Making your thesis into an argument that is both persuasive and coherent is probably the biggest challenge in doing a doctorate. Argumentation is a craft, and crafting a well-honed, carefully substantiated argument is difficult work. I have written before in this blog about the ‘golden thread’ that weaves the parts of your thesis together, and creates the argument that is, at the end, what your research is all about. Here I want to write a bit more about this tricky beast that is your argument, and how you create smaller and larger, connected, arguments within a thesis.A thesis, as we know, is written in pieces and chunks over quite a lengthy period of time – anywhere from 3 to 8 years on average across South Africa, the UK, Australia, and the US and Canada. Some PhDs are research-only, where all you work on for your candidacy is The Thesis (the UK, Australia and South Africa, generally), and some PhDs include compulsory examinations and coursework before students embark on researching a thesis (the US and Canada). There are other forms of thesis writing too, like the PhD with or by publication, fairly popular in Scandinavian universities alongside the more traditional ‘big book’ theses. There may be other forms as well that I am unaware of, but these seem to generally be the primary ways, at the moment, of producing PhD-level research in higher education. The challenge, in all these forms – some more than others – is creating coherence across chapters, and pulling these chapters together around the central thread that is your overall argument. You could think, in terms of a metaphor, about this overall argument as a kind of pattern, guiding and shaping the weaving and knitting and selecting that goes into crafting a well-designed and written thesis. Each chapter, though, has to contain a part of that argument – smaller or sub-arguments: taking my own thesis as one example, you may well need an argument for your research aims and questions, and the gaps in your field that your research is located within (chapter 1); an argument for the concepts you have chosen to create and craft the theoretical framework that will be the lens (theoryology) with which you will view your research problems, methodology and data (chapter 2); an argument for the analytical and methodological framework and tools you will use to generate, organise and analyse your data (chapter 3);an argument defending your selections of only parts of your full data set, and how these have been organised and analysed to answer the research questions (chapters 4 and 5); and finally, an argument for the significance of your research to your audience and your field, and what it all means (chapter 6). These arguments all need to keep in mind the Big Argument that your thesis is making, which should be the answers to your research questions. Carrying on with the weaving/knitting metaphor, you could think of all of these chapters as balls of yarn in different colours – each one necessary to follow the pattern you have created.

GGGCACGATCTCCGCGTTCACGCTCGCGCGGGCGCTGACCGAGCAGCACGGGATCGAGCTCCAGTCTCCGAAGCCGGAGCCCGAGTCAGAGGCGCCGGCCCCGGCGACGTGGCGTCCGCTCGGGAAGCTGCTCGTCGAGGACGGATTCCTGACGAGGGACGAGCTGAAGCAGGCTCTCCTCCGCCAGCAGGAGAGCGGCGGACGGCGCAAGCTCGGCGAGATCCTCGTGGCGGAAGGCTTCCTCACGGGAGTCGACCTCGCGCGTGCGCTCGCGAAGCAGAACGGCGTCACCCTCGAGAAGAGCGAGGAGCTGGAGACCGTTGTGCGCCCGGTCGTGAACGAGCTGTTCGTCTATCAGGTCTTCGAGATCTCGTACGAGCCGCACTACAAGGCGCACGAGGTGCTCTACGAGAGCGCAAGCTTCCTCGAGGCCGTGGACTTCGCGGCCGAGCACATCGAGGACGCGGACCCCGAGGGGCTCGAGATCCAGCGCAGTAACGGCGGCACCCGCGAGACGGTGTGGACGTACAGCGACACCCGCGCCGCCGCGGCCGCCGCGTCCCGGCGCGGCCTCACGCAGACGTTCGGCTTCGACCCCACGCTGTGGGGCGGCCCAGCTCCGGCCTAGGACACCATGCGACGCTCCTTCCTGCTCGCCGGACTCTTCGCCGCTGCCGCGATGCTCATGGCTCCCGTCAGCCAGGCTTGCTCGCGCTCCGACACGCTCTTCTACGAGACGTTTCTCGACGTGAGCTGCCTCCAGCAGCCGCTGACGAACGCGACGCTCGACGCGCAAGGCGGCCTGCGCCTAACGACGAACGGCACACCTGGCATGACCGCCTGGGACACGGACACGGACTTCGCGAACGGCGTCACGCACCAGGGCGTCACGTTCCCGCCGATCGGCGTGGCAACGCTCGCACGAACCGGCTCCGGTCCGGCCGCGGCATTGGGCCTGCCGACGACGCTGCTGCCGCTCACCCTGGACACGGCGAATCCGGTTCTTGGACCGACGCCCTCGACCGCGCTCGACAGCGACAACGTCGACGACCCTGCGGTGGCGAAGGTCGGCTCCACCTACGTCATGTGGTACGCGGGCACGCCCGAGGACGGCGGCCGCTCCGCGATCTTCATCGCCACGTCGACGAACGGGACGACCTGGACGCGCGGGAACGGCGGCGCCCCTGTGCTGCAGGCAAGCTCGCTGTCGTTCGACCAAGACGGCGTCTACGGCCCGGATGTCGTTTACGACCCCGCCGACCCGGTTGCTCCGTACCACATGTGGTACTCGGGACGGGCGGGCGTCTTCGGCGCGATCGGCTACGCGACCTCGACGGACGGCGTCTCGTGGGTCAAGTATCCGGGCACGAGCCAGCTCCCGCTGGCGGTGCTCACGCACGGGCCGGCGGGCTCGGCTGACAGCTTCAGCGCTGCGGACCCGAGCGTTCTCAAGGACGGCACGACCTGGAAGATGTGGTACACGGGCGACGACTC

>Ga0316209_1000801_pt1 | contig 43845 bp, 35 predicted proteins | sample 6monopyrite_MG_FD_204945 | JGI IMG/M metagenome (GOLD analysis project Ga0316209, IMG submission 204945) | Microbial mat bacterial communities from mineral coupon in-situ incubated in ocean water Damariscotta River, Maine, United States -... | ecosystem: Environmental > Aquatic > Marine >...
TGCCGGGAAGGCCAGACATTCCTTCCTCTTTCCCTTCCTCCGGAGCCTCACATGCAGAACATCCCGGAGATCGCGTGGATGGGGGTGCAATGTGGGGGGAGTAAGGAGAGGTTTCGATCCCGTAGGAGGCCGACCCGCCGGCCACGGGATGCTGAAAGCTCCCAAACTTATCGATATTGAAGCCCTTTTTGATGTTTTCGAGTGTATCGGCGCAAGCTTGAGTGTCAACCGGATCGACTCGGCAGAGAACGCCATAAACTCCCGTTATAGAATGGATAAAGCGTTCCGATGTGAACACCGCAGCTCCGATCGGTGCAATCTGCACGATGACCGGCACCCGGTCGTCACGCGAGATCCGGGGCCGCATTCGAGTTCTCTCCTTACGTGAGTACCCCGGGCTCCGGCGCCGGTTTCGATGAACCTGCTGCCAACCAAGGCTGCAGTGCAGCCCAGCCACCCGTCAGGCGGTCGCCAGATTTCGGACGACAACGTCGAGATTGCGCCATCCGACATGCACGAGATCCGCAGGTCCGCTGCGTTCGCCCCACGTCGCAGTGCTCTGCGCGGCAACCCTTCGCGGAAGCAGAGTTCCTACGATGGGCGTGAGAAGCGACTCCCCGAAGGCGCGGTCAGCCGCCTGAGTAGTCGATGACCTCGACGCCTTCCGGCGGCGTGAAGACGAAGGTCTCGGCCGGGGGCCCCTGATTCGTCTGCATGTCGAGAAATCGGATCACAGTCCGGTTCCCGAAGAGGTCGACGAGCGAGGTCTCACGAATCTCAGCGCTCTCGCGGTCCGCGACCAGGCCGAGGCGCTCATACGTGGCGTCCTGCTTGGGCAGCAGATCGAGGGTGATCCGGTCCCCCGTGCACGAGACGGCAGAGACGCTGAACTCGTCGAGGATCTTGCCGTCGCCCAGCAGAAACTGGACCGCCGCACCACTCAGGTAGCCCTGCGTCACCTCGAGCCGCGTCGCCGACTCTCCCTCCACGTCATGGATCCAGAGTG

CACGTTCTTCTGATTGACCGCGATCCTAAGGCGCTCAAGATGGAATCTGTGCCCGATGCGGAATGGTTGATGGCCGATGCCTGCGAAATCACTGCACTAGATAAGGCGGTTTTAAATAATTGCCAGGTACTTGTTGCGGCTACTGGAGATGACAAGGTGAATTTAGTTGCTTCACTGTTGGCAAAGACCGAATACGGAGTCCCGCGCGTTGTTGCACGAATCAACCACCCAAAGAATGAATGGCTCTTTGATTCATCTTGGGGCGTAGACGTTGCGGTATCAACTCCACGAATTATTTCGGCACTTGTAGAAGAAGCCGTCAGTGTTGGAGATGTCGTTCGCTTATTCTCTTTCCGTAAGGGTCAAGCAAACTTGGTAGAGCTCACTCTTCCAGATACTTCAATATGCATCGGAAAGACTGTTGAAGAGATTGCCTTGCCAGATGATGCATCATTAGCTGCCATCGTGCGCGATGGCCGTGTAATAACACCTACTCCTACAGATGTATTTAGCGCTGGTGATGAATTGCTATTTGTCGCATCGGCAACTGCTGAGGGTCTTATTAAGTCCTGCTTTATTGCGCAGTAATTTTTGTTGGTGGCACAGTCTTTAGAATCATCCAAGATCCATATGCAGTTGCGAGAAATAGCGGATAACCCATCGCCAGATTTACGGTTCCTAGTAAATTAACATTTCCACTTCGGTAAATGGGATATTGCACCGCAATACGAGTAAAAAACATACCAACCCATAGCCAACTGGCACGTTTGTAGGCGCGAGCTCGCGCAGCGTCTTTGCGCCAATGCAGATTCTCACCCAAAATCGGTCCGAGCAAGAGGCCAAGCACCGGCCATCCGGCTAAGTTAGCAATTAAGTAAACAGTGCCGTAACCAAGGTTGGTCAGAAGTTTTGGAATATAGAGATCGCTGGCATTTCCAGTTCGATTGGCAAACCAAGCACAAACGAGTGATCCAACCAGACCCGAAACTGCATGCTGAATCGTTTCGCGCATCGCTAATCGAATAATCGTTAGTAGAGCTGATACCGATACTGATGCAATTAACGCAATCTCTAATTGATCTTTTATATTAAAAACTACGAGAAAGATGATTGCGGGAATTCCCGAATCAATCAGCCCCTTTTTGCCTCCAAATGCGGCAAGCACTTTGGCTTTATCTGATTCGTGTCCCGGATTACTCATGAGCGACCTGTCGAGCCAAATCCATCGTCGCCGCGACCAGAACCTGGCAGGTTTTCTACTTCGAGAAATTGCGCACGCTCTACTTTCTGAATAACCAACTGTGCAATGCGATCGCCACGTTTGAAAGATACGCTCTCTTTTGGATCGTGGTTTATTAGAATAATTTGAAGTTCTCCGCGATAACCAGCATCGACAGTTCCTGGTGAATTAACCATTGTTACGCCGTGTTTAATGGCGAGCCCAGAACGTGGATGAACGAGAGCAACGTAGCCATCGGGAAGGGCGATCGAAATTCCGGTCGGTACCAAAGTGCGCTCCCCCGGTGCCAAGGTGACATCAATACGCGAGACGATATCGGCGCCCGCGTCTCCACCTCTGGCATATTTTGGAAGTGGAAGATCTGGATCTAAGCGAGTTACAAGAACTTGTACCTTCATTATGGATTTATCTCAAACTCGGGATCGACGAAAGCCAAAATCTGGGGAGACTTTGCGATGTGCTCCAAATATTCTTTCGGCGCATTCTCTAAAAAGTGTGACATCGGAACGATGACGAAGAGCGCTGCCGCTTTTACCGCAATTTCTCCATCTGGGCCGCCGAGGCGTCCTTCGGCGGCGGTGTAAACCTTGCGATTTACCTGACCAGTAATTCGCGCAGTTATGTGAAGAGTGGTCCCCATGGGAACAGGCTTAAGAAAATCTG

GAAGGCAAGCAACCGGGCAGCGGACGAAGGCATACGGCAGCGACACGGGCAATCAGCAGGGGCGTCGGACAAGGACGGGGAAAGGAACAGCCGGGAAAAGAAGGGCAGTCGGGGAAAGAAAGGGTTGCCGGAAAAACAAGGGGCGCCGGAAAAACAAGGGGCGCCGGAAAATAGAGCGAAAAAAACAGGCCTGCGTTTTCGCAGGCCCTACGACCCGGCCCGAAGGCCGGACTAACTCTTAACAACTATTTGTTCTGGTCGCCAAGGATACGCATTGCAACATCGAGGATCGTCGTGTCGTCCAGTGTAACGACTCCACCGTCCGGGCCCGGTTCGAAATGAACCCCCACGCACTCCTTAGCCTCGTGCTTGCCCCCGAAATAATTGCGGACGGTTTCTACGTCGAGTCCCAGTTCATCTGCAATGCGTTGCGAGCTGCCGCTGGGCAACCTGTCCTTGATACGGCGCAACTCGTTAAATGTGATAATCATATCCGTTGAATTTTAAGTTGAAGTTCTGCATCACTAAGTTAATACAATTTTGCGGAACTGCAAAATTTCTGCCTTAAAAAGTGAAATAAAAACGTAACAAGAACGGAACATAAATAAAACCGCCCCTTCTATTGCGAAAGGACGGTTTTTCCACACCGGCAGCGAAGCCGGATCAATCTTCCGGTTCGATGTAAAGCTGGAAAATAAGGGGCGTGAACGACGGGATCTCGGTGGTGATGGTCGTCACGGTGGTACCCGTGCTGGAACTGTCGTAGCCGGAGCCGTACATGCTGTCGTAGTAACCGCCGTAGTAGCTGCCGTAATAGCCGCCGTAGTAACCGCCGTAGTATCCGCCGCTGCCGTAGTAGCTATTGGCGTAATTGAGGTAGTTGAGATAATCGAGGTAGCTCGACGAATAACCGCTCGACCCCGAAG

One way to keep track of this Big Argument as you are toiling away at individual chapters, pieces and chunks of the thesis over time is to keep it visible. Write it on a piece of card and stick it above your workspace. Type it into the header of each page as your write parts of your thesis, as a running header, so that it is always in front of you). Check in regularly, in a research journal or similar space, so that you can track smaller or larger shifts and refinements of the Big Argument as your writing and thinking evolves and grows over time. It is so important to keep reminding yourself of what you are actually wanting to claim in your thesis, and why you think this argument matters, especially, for example, once you get into your data swamps and immerse yourself in everything your data want to tell you. It is easy, at that point, to get lost in all the interesting, rich data and lose sight of your argument, which will ask to you select only some of that data to substantiate your claims within the word limits you have been given.
Another way to keep track of the argument you are making is to find one or more critical friends with whom you can create a writing group, circle or support space, whether in person or virtually. You can undertake to read one another’s work at intervals, and give one another feedback on whether the arguments you are making in each chapter connect to one another and to the bigger argument; whether the parts are creating a coherent, sensible and persuasive whole (and where they are missing the mark). You can, of course, also ask your supervisor very specifically for this kind of feedback, as it is also their job to ensure that you stay on track and make the most persuasive, coherent, substantiated argument you are capable of making within the time and space allowed to you.
In the end, you want to complete a thesis, in whichever form or system you are working within, that represents what Trafford and Leshem term ‘doctorateness’: it is more than a collection of chapters, or ticks against boxes (theory, check; literature review, check; etc). It is a well-crafted, sensibly structured, persuasive piece of work that shows your capability to do research at this level well, and to make a contribution to the development of knowledge (and perhaps also practice) within your field. It is, in terms of the metaphor, a carefully woven, complete and accurate representation of the pattern you created, in all its brightly coloured glory.